That one was a sparse, effortlessly funky concept album that smelled of early Prince, all about — well, not really all about, more channelling a range of topics raised by the inane bellowing of — Donald Trump. And yes, be warned, it only folds out to reveal itself at a careful walking pace. For a start, it opens with two short, ambient pieces that could easily be a film score. Even a bit of the delicate very English, coolly composed warble of Robert Wyatt. Throughout Making a New World the pattern persists of dropping little ambient gizmos in between fully realised material, over nineteen tracks in less than forty-five minutes.
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It was released through Memphis Industries on 10 January The album is about the after-effects of World War I and how they impacted the years after the war's end. It is considered the band's first concept album. The starting point for the museum project was an image called "The End of the War", a visualisation of the vibrations from when gunfire ceased at the exact moment that the war ended. After conducting research, the Brewis brothers decided against writing songs broadly about World War I. They instead focused on individual stories inspired by technological, political, sociological, and cultural advancements over the course of the next century that directly or indirectly stemmed from the war.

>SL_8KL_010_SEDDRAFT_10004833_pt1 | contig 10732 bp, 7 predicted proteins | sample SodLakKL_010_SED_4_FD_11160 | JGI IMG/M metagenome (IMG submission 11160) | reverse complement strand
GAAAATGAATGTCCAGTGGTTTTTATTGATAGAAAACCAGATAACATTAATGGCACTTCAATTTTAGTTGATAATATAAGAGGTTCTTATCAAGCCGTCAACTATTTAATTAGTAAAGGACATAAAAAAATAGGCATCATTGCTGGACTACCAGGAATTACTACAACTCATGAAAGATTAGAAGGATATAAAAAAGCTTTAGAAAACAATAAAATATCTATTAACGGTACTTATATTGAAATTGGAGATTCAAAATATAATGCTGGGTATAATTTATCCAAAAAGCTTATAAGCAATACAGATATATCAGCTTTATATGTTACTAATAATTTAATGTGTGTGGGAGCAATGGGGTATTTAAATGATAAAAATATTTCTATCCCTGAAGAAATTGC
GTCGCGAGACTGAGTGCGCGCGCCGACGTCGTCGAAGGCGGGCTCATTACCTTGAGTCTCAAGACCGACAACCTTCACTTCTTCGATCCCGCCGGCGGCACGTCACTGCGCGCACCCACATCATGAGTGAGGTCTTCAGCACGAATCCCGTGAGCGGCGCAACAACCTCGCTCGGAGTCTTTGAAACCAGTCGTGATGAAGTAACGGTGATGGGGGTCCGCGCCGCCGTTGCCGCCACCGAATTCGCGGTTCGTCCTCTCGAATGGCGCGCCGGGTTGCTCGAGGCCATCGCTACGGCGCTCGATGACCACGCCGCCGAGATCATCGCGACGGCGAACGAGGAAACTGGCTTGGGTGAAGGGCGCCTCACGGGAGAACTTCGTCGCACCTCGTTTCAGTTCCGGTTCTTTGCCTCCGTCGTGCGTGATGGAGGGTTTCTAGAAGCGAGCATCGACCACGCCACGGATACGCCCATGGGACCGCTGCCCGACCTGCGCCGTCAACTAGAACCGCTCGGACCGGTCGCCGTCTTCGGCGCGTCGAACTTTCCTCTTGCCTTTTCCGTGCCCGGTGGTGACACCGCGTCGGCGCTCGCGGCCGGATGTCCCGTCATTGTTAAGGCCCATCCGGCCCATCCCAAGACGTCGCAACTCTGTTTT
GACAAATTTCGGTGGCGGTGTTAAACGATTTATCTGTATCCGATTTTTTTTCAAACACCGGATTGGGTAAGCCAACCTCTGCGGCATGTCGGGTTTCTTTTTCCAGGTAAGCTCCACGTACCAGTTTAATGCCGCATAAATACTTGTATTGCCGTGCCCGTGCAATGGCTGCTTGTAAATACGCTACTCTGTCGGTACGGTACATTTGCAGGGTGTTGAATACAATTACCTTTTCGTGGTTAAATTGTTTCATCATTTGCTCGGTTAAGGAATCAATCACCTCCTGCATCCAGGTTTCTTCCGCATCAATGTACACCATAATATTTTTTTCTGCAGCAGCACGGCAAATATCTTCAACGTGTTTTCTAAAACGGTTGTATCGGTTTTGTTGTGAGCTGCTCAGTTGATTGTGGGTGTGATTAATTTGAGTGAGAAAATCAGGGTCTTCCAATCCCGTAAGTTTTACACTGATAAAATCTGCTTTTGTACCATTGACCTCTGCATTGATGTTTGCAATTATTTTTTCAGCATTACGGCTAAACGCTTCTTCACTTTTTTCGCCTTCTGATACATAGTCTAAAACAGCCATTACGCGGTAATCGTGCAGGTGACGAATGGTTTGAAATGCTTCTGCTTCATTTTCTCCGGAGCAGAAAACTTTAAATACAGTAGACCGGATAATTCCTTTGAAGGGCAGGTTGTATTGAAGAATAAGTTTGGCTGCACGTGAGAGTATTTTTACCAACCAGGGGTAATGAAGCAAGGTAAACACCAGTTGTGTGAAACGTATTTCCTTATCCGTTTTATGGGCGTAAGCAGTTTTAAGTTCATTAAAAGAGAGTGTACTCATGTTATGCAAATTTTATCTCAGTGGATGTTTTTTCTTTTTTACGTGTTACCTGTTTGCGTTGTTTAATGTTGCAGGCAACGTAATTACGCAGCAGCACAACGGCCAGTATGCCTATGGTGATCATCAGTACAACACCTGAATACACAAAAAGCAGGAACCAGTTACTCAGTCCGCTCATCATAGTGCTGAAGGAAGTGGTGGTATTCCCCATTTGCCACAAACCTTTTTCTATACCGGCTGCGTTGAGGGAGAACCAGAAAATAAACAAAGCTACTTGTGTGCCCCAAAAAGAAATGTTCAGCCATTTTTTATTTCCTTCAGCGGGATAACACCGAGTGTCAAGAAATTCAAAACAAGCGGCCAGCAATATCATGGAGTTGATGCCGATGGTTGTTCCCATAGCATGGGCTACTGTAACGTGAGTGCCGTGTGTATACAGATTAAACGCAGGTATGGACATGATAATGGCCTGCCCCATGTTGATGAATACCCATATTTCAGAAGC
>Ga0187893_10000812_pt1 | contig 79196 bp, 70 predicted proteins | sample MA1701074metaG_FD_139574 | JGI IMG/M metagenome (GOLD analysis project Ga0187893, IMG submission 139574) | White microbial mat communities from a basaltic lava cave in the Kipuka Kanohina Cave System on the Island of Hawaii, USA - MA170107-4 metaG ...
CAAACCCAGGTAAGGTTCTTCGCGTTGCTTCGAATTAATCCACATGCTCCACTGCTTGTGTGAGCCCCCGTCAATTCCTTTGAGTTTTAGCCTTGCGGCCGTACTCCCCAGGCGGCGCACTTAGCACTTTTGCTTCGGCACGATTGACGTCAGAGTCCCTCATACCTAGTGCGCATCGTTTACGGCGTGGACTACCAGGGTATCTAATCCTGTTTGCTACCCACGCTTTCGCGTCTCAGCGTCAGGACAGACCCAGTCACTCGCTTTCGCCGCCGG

Making a New World
But this time around the pair used a very particular tool to pull history into focus, namely a photo of the record — made via sound ranging — of artillery fire on the American front during the 60 seconds either side of the 11am armistice. With each song, we had a moment of realising who should be telling that particular story and that led us away from something academic and into something much more personal. We were also conscious that at the Imperial War Museum shows, this would be the first time anyone had heard any of this music so it needed to be either accessible or dramatic. The set clocks in at just under 40 minutes, with the basics recorded in two run-throughs by the Field Music live band plus Peter and David Brewis on guitar and drums respectively, in a single day. The suite starts with the end of the war, then moves through events connected to it. Not a memorial, then, so much as a remix of history. Reviews Album.
The brothers Brewis attempt to trace modern malaise back to WWI. The result is scattershot, with good ideas buried by a disjointed concept. You could call it red pill pop. As the world burns out of control and the alt-rock world rages against Trump, Brexit and the compulsive stream of chaos, propaganda and hotel balcony views that spew from our pocket-based isolation pods, Field Music take a step back, broaden their perspective, dive deep and attempt to retrace the stumbles and sidesteps that got us here. Their conclusion?